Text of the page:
The villains in each film are shown to be human, following orders they think will improve their chances in life â€” or in death. Some are young and impressionable. Some panic, some stay resolute. Greengrass does his best to show their humanity, but letâ€™s face it: Itâ€™s nearly impossible to feel compassion for the terrorists in United 93 who were hell-bent on our destruction. Captain Phillips‘ hijackers are the more sympathetic villains.
Well known for his shaky cam style of cinematography, Greengrass uses quick hand-held shots in both films, but to better effect inÂ United 93. The jolting camera works well to show the passengersâ€™ confusion turning to fear, as well as their physical discomfort as the plane loses altitude and jerks about. InÂ Captain Phillips, I actually noticed I was feeling seasick, and that was before the ship left the harbor.
The advantage gained by the camera inÂ United 93Â is lost in its overly dramaticÂ music. The soundtrack can add to the tension of a thriller, or it can annoy the audience. From the opening seconds ofÂ United 93Â until the end, we are reminded by theÂ musicÂ that something bad is about to happen â€” as if we didnâ€™t already know. I didnâ€™t even notice theÂ musicÂ inÂ Captain Phillips,Â and thatâ€™s a good thing.
The films diverge in the portrayal of United States government agencies. I prefer the capable government of the Captain Phillips era to the bumbling federal employees depicted in United 93. As soon as the captain is taken off the Maersk, the president, the FBI and the Navy spring into action. They are the heroes of this film. It is all business: negotiate, surrender or be taken down with steely precision by the SEALs. There was no panicking, no mucking around. Boom, boom, boom. On the other hand, in United 93, the executive branch, the FAA and NORAD could not seem to drum up any decision-makers. Only the air control supervisor seemed to have his head on straight. This may be an honest representation of real-life events, but as drama, it’s not so satisfying to watch.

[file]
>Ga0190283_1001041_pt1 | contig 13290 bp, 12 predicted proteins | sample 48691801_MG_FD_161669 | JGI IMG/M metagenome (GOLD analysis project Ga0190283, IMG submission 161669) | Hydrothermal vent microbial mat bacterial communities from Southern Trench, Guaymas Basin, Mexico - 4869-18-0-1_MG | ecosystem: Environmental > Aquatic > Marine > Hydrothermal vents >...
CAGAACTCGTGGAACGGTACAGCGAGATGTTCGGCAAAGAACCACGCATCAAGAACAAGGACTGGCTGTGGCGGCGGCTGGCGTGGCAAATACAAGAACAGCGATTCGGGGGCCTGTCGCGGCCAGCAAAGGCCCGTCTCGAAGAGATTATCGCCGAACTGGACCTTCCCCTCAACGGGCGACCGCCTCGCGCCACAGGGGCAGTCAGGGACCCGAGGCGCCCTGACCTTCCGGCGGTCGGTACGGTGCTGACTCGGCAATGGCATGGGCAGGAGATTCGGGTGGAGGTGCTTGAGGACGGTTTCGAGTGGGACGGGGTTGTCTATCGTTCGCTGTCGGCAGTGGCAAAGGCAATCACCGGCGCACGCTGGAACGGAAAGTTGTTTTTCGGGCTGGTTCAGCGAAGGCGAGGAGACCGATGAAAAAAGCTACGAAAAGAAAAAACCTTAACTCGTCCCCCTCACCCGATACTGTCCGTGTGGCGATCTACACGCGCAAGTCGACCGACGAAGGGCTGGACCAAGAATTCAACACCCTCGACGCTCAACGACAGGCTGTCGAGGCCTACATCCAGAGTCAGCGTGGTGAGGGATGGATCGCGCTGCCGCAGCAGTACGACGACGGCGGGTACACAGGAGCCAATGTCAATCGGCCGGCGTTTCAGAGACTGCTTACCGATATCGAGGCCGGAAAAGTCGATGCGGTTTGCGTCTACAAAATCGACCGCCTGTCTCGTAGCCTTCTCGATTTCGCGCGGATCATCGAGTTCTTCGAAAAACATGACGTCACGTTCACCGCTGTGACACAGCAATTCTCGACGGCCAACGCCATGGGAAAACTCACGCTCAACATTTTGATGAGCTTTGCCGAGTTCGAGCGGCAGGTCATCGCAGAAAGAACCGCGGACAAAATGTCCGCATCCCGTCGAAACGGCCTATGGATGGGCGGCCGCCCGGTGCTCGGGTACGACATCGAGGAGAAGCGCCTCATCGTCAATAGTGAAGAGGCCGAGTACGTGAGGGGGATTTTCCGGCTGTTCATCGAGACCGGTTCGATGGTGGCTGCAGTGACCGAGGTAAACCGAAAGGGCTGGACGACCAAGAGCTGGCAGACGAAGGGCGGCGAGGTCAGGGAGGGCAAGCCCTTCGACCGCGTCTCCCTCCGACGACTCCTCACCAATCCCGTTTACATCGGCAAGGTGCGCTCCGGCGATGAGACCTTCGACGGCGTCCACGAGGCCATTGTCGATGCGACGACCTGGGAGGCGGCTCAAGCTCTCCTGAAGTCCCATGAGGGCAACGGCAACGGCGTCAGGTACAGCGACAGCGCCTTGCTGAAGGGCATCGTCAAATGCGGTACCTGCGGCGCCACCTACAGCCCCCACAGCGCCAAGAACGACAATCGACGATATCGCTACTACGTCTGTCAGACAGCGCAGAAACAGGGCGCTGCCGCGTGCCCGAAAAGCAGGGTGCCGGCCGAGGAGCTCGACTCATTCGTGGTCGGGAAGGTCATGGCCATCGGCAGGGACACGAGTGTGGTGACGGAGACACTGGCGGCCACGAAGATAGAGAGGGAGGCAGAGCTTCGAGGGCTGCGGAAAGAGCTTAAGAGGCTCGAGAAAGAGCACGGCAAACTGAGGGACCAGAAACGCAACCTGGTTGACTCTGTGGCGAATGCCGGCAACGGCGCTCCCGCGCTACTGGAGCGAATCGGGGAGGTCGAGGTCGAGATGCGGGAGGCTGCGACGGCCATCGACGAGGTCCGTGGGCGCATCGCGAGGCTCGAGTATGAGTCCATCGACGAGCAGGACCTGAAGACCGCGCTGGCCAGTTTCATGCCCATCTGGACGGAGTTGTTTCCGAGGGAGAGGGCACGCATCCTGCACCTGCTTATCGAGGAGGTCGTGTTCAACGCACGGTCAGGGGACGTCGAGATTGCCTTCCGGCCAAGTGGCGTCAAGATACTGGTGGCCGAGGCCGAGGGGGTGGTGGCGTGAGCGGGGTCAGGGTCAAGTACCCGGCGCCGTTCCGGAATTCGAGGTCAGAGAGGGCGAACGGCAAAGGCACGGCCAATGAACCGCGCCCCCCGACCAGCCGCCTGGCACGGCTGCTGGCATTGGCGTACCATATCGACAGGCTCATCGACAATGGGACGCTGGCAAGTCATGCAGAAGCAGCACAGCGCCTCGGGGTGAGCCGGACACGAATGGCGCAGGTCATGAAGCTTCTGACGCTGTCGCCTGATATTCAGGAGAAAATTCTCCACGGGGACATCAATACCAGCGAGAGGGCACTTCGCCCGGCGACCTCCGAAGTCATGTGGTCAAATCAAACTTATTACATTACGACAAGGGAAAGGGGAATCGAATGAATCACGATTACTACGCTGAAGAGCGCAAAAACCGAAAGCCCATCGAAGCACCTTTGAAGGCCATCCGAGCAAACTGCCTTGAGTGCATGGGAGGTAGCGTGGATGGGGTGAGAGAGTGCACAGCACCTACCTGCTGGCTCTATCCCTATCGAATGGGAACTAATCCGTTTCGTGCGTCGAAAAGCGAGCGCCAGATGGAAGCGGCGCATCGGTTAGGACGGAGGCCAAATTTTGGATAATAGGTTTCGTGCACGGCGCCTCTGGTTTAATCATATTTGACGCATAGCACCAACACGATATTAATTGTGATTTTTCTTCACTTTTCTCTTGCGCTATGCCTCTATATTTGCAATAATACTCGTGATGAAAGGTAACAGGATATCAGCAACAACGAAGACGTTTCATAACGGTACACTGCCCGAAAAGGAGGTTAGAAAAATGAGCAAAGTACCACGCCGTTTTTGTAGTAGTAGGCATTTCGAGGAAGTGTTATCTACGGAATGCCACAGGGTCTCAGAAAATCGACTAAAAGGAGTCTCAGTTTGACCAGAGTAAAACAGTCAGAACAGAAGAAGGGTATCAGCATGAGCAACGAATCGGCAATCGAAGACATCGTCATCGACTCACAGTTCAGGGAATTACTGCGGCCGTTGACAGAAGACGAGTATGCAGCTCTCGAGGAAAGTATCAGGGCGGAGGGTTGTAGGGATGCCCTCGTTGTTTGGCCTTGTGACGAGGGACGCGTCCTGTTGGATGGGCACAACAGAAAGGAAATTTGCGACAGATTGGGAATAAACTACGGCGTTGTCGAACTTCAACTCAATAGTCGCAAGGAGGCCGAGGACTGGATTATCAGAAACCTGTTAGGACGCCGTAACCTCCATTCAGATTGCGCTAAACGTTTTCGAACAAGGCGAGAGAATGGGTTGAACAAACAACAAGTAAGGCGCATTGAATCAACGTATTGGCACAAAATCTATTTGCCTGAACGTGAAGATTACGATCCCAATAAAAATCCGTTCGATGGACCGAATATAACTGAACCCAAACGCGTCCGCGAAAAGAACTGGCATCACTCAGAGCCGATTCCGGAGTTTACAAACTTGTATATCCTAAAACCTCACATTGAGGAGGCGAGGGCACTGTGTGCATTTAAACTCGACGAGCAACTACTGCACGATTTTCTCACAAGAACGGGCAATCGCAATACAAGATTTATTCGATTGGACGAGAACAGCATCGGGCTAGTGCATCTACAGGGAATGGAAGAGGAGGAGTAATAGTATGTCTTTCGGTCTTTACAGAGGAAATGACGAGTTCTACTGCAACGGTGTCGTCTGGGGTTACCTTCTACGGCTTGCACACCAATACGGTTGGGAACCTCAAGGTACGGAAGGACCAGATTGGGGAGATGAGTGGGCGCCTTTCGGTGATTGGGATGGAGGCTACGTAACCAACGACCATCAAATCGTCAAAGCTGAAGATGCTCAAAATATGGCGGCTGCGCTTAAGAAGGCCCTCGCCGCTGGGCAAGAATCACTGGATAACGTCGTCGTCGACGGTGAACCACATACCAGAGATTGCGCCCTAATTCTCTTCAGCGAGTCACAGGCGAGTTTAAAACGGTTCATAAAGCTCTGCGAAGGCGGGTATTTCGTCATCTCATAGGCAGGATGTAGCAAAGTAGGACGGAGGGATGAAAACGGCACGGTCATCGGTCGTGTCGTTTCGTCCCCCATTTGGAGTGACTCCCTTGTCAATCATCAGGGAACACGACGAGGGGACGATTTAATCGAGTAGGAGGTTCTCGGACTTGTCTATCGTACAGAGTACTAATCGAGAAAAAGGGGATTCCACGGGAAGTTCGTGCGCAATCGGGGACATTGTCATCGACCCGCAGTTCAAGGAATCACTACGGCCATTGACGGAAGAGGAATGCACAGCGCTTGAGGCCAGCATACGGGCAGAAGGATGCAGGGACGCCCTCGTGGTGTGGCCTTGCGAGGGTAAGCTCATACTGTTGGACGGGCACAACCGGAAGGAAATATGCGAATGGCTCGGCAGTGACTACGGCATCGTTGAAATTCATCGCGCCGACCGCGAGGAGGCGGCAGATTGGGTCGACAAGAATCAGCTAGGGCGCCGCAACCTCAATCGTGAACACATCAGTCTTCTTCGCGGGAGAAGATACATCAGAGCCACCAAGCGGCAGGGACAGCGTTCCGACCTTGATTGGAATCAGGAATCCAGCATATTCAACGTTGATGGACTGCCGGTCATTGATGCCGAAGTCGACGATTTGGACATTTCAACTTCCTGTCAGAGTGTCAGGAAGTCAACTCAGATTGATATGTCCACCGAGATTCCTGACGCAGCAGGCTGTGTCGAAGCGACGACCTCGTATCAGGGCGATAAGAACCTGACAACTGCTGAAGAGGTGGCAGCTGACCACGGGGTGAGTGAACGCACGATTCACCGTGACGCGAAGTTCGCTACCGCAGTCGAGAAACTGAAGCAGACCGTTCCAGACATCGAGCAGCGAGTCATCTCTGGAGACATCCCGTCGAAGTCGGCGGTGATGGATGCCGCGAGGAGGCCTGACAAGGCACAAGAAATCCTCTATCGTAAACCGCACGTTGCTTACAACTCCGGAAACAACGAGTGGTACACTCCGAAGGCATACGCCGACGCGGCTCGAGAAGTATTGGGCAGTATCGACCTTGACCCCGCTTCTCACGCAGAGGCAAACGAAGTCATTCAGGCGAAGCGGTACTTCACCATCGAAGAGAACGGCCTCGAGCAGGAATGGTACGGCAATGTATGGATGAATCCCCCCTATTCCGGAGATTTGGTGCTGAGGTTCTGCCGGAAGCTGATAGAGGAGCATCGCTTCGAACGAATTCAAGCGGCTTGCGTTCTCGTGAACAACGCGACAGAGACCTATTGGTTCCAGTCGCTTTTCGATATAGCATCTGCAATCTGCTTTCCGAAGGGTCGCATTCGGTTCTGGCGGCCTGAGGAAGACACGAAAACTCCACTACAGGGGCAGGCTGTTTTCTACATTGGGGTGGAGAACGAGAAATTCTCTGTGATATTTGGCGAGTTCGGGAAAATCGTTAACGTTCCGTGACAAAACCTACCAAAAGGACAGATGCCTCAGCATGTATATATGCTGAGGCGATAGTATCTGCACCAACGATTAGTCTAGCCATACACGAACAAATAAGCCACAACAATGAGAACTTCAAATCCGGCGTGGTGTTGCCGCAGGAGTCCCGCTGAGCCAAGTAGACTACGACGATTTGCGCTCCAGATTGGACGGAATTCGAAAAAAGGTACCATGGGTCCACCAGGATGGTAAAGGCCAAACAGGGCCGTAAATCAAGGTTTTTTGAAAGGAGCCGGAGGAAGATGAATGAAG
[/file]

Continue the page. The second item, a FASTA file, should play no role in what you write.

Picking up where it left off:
Itâ€™s tough to choose a favorite Greengrass film. United 93 is filled with emotion, because it is still a raw memory for us, and it’s treated with bracing restraint, doing the event justice without being melodramatic. The little-known actors do a terrific job, but they simply canâ€™t compete with Tom Hanks, who brings his role â€” and the whole film â€” up to Oscar level. Thanks to Hanks and the dazzling Navy SEALs, I give this one to Captain Phillips.